1. If I met a man called Puligny Montrachet, I would assume him directly to be a cad and a bounder. In fact, I may change my name to it by deed poll forthwith…
    2. Not to have heard of the most famous dry white wine in the world would surely have been inconceivable for Times setters and solvers even 30 years ago. Times change indeed.

      Should the occasion present itself, avoid the mispronunciation (‘mon’ then ‘Trachet’) encountered from Brits abroad. It is ‘mont’ (‘hill’ silent ‘t’) + ‘rachet’ (‘bald’ in old lingo): mon rash eh.

      Now about £600 a bottle retail, four times this in most restaurants, for the vineyard-specific Le Montrachet. Other wines from the general area (puligny-montrachet or chassagne-montrachet) offer some of the fun at reduced prices (starting at £40 retail).

  15. At twenty minutes, this one was indeed on the gentle side. A few were put in only semi-parsed (for example, I was trying to relate AIRER to “airier”, but gave up). PORRINGER (though not its meaning) was familiar, as was MONTRACHET, and even this weeks obscure plant (SUMAC) left me unfazed.

    Thanks to setter and blogger alike, and a good weekend to all and one.

  16. So, despite it being Friday, the long run of solid but not too difficult puzzles continues. I felt there was something uncomfortable about queen=gay without being able to say exactly why, as has already been discussed above. And I was familiar with the MONTRACHET, even if my budget generally keeps me from going that far down the wine list.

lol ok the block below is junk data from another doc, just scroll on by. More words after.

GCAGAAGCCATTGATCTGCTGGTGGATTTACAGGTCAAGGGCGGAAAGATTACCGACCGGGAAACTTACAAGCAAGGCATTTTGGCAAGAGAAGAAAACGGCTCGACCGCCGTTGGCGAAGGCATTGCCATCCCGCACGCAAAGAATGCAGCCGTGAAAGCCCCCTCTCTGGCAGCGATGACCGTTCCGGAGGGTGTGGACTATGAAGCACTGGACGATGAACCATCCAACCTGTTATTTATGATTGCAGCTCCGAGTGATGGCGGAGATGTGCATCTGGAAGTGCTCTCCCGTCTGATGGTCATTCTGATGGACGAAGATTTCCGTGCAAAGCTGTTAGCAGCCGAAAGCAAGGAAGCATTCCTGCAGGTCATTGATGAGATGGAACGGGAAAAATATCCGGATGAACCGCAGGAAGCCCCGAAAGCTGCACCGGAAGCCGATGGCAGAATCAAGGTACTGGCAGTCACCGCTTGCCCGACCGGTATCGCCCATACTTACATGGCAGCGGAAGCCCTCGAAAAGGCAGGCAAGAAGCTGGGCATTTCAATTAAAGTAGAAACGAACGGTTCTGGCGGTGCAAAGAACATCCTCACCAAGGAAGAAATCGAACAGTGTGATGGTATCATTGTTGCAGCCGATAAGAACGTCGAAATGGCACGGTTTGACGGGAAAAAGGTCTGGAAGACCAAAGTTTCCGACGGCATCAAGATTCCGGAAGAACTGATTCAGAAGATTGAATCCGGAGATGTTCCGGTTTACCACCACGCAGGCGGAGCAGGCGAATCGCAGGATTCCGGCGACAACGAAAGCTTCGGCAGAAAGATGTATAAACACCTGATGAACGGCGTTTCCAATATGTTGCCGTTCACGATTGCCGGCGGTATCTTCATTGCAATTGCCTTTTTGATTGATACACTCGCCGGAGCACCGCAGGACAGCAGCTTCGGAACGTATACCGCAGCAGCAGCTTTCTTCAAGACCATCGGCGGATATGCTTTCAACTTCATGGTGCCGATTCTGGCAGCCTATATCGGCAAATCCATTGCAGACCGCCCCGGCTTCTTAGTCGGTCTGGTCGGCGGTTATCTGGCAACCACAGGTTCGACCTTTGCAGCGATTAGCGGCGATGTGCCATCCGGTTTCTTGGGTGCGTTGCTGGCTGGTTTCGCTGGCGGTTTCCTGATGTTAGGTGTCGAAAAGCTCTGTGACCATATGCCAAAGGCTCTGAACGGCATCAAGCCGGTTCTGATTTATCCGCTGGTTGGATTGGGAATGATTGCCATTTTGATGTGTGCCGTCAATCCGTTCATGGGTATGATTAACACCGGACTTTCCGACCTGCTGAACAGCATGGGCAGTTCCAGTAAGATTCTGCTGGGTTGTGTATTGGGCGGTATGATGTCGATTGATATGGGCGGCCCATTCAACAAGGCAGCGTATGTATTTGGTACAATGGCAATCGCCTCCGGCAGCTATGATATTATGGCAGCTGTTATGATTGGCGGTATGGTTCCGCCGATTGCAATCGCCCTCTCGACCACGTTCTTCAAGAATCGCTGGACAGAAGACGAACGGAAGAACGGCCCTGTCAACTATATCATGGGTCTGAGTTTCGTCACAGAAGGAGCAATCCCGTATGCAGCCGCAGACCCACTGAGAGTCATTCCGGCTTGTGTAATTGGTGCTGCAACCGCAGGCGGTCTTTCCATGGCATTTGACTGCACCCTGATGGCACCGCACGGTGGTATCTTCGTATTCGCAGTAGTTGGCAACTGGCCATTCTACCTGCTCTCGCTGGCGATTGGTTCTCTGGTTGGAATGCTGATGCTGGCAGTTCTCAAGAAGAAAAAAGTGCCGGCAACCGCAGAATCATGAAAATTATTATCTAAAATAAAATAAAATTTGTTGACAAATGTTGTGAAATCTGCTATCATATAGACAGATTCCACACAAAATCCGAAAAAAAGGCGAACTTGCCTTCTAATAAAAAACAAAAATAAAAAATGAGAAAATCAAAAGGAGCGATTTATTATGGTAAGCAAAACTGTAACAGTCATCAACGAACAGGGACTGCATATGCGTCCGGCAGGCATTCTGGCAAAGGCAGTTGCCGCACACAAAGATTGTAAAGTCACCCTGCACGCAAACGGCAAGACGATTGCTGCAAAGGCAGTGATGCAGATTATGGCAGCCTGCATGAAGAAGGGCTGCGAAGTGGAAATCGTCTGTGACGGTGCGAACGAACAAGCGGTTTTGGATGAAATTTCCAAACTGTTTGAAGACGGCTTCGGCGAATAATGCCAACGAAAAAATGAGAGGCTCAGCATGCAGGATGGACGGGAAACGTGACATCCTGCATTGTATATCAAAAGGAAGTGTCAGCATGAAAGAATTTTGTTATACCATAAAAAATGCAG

17. ….since I shot through it in exactly 10 minutes.


    Biffed SWINGING THE LEAD, but spotted the anagrind after finishing. Also biffed LOI MARE, where I spotted that “nag = horse” but couldn’t break a fairly straightforward surface (thanks V).

    Did anybody else try to make an anagram from “detain” ? Whilst I dismissed it quickly, it was a nice deception by the compiler.

    Unpleasant it may be, but COD AGENT ORANGE. Sensitivity was never one of my many failings !

    1. Yep, I spent far too long trying to crowbar a non-existent anagram of detain in there, it ended up as my LOI.
  18. 20’03. Perhaps the parsing for 9 is: on=re, touching=next to. I like the (possibly inadvertent) third way into 5 noticed by z, engaged in plays by making sure you get the lead role.